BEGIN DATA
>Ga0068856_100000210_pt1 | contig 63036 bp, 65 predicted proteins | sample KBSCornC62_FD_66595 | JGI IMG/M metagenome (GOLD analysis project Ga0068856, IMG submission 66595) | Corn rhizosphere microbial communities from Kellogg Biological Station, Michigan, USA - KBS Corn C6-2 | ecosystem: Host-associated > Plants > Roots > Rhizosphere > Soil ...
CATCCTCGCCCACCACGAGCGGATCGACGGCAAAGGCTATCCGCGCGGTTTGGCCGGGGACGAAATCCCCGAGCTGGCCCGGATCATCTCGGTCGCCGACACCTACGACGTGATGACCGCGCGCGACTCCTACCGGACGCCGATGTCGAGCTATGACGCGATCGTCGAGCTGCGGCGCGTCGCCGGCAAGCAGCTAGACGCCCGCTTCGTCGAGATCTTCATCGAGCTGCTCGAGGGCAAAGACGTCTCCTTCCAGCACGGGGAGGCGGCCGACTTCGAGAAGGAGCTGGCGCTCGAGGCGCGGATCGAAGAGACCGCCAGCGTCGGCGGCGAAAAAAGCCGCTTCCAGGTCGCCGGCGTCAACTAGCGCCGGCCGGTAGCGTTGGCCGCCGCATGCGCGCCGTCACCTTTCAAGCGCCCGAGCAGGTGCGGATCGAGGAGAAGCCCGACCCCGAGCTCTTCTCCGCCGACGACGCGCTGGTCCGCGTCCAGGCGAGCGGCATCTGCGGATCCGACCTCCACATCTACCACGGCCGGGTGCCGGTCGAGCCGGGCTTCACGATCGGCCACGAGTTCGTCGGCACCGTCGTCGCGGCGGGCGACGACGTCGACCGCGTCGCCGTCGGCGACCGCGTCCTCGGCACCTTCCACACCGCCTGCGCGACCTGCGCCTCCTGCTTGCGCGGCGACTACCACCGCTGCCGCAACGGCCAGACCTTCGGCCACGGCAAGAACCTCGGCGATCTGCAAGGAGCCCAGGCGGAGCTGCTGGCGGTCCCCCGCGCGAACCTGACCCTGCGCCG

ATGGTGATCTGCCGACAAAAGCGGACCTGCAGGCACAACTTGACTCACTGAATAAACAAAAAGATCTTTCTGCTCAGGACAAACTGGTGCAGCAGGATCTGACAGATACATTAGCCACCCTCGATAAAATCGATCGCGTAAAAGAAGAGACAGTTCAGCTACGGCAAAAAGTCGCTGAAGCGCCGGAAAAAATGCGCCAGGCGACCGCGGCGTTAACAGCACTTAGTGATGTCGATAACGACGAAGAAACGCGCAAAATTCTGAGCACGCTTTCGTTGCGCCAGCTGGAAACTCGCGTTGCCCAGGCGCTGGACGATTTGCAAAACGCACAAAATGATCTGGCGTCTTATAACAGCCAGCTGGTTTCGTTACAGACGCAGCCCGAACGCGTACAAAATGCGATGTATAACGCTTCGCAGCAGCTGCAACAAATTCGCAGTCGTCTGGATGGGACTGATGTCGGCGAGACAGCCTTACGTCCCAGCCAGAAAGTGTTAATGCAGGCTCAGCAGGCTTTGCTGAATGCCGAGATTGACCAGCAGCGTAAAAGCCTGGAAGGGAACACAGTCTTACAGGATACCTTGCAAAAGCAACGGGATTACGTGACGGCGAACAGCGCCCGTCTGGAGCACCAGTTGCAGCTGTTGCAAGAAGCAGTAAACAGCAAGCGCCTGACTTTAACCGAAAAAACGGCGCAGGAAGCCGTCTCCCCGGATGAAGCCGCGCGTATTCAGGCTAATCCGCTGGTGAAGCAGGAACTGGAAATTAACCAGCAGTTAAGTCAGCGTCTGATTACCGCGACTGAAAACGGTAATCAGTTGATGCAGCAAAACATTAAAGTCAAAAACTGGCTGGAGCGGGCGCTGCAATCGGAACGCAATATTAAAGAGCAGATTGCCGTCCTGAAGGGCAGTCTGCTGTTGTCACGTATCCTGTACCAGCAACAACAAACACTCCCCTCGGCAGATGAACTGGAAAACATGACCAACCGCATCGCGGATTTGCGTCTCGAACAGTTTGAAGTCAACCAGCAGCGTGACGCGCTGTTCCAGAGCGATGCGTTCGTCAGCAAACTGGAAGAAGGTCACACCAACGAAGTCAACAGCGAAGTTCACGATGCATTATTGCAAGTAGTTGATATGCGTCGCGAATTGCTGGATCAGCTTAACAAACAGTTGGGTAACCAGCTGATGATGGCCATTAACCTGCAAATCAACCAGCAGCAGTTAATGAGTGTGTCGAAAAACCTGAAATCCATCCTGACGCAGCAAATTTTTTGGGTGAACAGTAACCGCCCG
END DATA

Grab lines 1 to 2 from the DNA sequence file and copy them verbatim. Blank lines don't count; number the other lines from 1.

>Ga0068856_100000210_pt1 | contig 63036 bp, 65 predicted proteins | sample KBSCornC62_FD_66595 | JGI IMG/M metagenome (GOLD analysis project Ga0068856, IMG submission 66595) | Corn rhizosphere microbial communities from Kellogg Biological Station, Michigan, USA - KBS Corn C6-2 | ecosystem: Host-associated > Plants > Roots > Rhizosphere > Soil ...
CATCCTCGCCCACCACGAGCGGATCGACGGCAAAGGCTATCCGCGCGGTTTGGCCGGGGACGAAATCCCCGAGCTGGCCCGGATCATCTCGGTCGCCGACACCTACGACGTGATGACCGCGCGCGACTCCTACCGGACGCCGATGTCGAGCTATGACGCGATCGTCGAGCTGCGGCGCGTCGCCGGCAAGCAGCTAGACGCCCGCTTCGTCGAGATCTTCATCGAGCTGCTCGAGGGCAAAGACGTCTCCTTCCAGCACGGGGAGGCGGCCGACTTCGAGAAGGAGCTGGCGCTCGAGGCGCGGATCGAAGAGACCGCCAGCGTCGGCGGCGAAAAAAGCCGCTTCCAGGTCGCCGGCGTCAACTAGCGCCGGCCGGTAGCGTTGGCCGCCGCATGCGCGCCGTCACCTTTCAAGCGCCCGAGCAGGTGCGGATCGAGGAGAAGCCCGACCCCGAGCTCTTCTCCGCCGACGACGCGCTGGTCCGCGTCCAGGCGAGCGGCATCTGCGGATCCGACCTCCACATCTACCACGGCCGGGTGCCGGTCGAGCCGGGCTTCACGATCGGCCACGAGTTCGTCGGCACCGTCGTCGCGGCGGGCGACGACGTCGACCGCGTCGCCGTCGGCGACCGCGTCCTCGGCACCTTCCACACCGCCTGCGCGACCTGCGCCTCCTGCTTGCGCGGCGACTACCACCGCTGCCGCAACGGCCAGACCTTCGGCCACGGCAAGAACCTCGGCGATCTGCAAGGAGCCCAGGCGGAGCTGCTGGCGGTCCCCCGCGCGAACCTGACCCTGCGCCG